The functional thinking in architecture culminated in the famous slogan of the Modernists ”Form follows function” and in the Cité Radieuse by Le Corbusier in which the historical urban fabric had to be erased and replaced by a new concept of city with its zoning and strict division into segregated commercial, business, entertainment and residential areas. The usage of the car, required to move from one zone to another, introducing speed and efficiency. The house and city designed as a “living machine” with technical components.
Controllable during the day ; Metropolis.
Sleeping during the night ; deserted and troubled suburbs, forgotten people …

As the surgery and interventions in Paris during the Haussmann era, these futuristic visions of Le Corbusier also had a less nobler aim than initially announced. As we know by now some of the residential designs and the segregation itself, not only of functions but also of people, had a problematic influence on societies. The Modernists’ theories were easily manipulated in the pursuit of profit and the “International Style” reduced to real estate exchange. With modernism, standardization, internationalization, globalization, we started losing our historical roots, our cultural backgrounds, our identity. In the meanwhile, the Genius Loci belong to the “endangered species”, some of them imprisoned in artificial historical sites, locked up in Unesco world heritage sites.

The house was once a temple, according to Vitruvius organized around the fire ; “Therefore it was the discovery of fire that originally gave rise to the coming together of men, to the deliberative assembly, and to social intercourse*3.
The temple of Vesta, the Roman virgin goddess of the hearth, the house and the family, depicted on these early Roman coins could easily have been “la Cabane Primitive” visually interpreted in Italian Renaissance by Filarete (1465), Cesariano (1521), Caporali (1536), … and later by Perrault (1673) and Marc-Antoine Laugier (1753) ; trees as columns or wooden poles, archetypical roof, people gathering in circles around the fire.
In some Mediterranean houses along the Adriatic we still find small shrines, altars, niches, incorporated in the living spaces. Small reminiscences of the household gods who protected and took care of the daily bread.
Vice versa, in early times, churches being houses for the community, offering physical protection. The underground gatherings of the early Christians in Rome, the early medieval fortified churches and their brick towers in which the villagers could withdraw when attacked by hostile intruders.

The bed was once the place where we were born and died. The bed was a closet, a closed cabinet, a room in a room, a house in a house. The sarcophagus being our last “house” with a “last roof”, the last temple. The graveyard and its deceased were always close to the community. The old and the death were not forgotten, but embraced by the city.

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Due to social customs, the need for formal representation and the development of a whole range of necessities, activities, (technical) possibilities, … we created both inside and outside the “house” plenty of specialized areas devouring surface and space. Functional rooms, compartiments for limited, but yes, optimized usage.
For every specific activity there is a separate room or building now. A place to be born, a place to die,  a final place far from the living suburbs.
Interference, coincidence, links and dialogue get lost. Every “room” gets its borders and rules, every historic era its stereotypical imprints, every political class its stigmas.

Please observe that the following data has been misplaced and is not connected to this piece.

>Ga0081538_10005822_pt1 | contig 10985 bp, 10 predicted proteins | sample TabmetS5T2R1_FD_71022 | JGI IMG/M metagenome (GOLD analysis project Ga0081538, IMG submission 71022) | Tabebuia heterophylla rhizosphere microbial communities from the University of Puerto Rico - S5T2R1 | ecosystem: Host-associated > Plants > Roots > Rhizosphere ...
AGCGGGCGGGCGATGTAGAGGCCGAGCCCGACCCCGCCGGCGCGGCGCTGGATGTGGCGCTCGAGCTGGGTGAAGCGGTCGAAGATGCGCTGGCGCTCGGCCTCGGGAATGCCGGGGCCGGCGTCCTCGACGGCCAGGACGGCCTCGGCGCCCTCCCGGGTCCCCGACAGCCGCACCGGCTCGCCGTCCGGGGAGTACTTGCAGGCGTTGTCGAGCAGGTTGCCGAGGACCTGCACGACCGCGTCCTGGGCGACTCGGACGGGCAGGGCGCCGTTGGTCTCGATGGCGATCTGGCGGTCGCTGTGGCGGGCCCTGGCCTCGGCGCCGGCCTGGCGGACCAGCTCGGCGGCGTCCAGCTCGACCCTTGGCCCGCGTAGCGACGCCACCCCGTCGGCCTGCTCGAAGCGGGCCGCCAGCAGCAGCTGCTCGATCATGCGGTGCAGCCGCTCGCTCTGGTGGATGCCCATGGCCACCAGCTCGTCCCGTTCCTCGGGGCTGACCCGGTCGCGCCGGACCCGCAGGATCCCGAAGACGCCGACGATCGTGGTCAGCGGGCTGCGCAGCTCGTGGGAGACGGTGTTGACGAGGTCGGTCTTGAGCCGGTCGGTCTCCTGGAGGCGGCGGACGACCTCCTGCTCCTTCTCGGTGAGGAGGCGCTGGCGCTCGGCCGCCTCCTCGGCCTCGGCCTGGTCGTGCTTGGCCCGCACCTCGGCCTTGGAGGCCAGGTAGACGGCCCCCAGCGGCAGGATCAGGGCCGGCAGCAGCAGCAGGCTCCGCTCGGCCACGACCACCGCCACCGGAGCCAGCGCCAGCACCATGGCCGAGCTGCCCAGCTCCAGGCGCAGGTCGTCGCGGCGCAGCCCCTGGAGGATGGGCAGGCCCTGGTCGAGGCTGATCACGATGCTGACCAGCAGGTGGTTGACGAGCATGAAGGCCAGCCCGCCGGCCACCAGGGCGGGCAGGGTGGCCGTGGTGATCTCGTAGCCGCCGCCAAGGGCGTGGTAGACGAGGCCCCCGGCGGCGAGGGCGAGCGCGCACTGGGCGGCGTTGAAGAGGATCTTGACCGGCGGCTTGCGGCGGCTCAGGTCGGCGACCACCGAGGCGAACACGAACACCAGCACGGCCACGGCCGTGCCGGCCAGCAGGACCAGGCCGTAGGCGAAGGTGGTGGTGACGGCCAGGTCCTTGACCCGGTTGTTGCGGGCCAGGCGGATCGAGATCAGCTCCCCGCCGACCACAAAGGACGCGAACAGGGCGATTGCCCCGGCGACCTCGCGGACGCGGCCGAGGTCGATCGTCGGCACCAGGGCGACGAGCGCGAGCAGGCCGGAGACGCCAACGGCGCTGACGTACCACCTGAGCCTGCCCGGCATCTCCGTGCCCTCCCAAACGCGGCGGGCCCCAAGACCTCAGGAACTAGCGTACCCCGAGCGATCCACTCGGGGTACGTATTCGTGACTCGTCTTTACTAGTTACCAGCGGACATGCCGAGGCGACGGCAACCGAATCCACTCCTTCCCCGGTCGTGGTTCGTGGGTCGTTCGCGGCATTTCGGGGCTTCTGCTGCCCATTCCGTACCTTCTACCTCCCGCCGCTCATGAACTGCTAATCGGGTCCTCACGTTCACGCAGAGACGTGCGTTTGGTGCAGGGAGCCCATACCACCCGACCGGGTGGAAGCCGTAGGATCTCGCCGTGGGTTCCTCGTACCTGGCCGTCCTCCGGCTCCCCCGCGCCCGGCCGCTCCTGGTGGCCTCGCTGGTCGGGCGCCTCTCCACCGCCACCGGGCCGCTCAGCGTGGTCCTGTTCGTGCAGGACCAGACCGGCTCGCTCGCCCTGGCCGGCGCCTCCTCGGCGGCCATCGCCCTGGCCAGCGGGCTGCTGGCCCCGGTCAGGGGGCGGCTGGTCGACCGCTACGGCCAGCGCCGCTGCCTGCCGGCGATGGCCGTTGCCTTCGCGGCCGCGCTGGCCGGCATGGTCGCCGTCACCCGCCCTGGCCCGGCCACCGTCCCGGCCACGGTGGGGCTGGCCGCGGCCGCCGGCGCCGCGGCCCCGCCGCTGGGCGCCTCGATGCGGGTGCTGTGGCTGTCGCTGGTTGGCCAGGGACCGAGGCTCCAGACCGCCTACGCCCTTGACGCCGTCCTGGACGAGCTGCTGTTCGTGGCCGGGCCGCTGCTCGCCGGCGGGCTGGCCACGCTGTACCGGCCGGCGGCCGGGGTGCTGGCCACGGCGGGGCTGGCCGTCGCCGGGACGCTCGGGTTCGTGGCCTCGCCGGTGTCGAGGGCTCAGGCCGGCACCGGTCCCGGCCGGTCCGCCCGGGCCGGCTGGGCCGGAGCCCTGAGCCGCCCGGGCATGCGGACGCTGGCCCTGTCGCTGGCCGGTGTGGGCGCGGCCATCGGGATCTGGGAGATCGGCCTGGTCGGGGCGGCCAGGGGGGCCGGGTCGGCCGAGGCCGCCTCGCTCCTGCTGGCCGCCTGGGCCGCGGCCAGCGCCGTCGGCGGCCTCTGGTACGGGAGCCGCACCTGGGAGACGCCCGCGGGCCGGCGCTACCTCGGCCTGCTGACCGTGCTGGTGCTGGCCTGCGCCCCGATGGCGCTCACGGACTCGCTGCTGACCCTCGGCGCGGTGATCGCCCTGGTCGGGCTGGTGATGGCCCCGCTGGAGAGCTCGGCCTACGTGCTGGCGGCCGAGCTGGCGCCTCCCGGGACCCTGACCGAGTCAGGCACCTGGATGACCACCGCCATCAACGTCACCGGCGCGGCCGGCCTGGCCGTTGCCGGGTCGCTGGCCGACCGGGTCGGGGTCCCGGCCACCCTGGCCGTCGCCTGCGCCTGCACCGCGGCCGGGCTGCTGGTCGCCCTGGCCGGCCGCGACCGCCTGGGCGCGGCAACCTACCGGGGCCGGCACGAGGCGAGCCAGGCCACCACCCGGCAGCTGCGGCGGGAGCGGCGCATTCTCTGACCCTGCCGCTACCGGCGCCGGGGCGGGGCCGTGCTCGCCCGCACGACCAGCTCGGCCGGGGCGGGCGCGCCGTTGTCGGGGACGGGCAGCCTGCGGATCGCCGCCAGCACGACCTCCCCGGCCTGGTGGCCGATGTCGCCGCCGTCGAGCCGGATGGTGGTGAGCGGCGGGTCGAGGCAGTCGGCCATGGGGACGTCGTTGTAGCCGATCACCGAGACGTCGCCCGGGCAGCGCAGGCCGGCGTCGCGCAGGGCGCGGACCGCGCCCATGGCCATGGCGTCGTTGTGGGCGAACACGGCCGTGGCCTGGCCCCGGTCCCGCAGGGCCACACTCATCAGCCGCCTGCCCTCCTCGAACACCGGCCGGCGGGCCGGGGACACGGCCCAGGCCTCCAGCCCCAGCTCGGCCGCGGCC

Whereas in other (Turkish) culture(s) the dead are ritually washed by the family, we have to leave the hospital room and the bodies of our beloved are washed by nurses.
We are trapped in specializations, but also our lives are fragmented.

When urban planners design public places, a certain chronology of activities, mostly linear in time, functions as a backbone. People are on the move, people arrive and park the car, people enter, … That chronology is often translated in a formal path, which is, the moment we leave the car, nearly always grid aligned, following borders of all kind of zones. Entrance paths in the threshold zones of private houses are also designed in that very representative way.
In reality we see people don’t follow these paths or routes, they make diagonal short cuts and go straight to their goals. Or as curious beings we want to go astray and not to be caught in a main stream (although we sometimes like to hide in the mainstream …). So rules and punishment, fences and cameras, have to complete public urban design otherwise some of its architecture could be dismantled soon. A signage board with the message “Keep off the grass” has to assure we cannot cross the grass.
Occasionally the orthogonal design gives profit ; some events have such an importance that the urban lay out becomes part of a rather artificial symmetrical scenography. Even if these events nowadays have a ceremonial character, it is here where some real and mostly unspoken interests are revealed. It is here where architectural rethorica and institutionalized power meet. It is since Baroque times and Contra Reformation, when the fragmented look on life became prevalent, that Western architecture and “urban planning” shifted from the organising and organic structures to the controlling and the propaganda.

Opposite to the panopticum, M. Foucault’s model and metaphor for society, we could put the labyrinth, G. Bataille’s architectural metaphor.
We know labyrinths mostly as unicursal constructions ; when we found out the one and only way to go, we achieve satisfaction, salvation, … After returning from some “cul de sacs” we reach Jerusalem, the tree of wisdom, the fountain of life, a tower with the overview, a love bench, …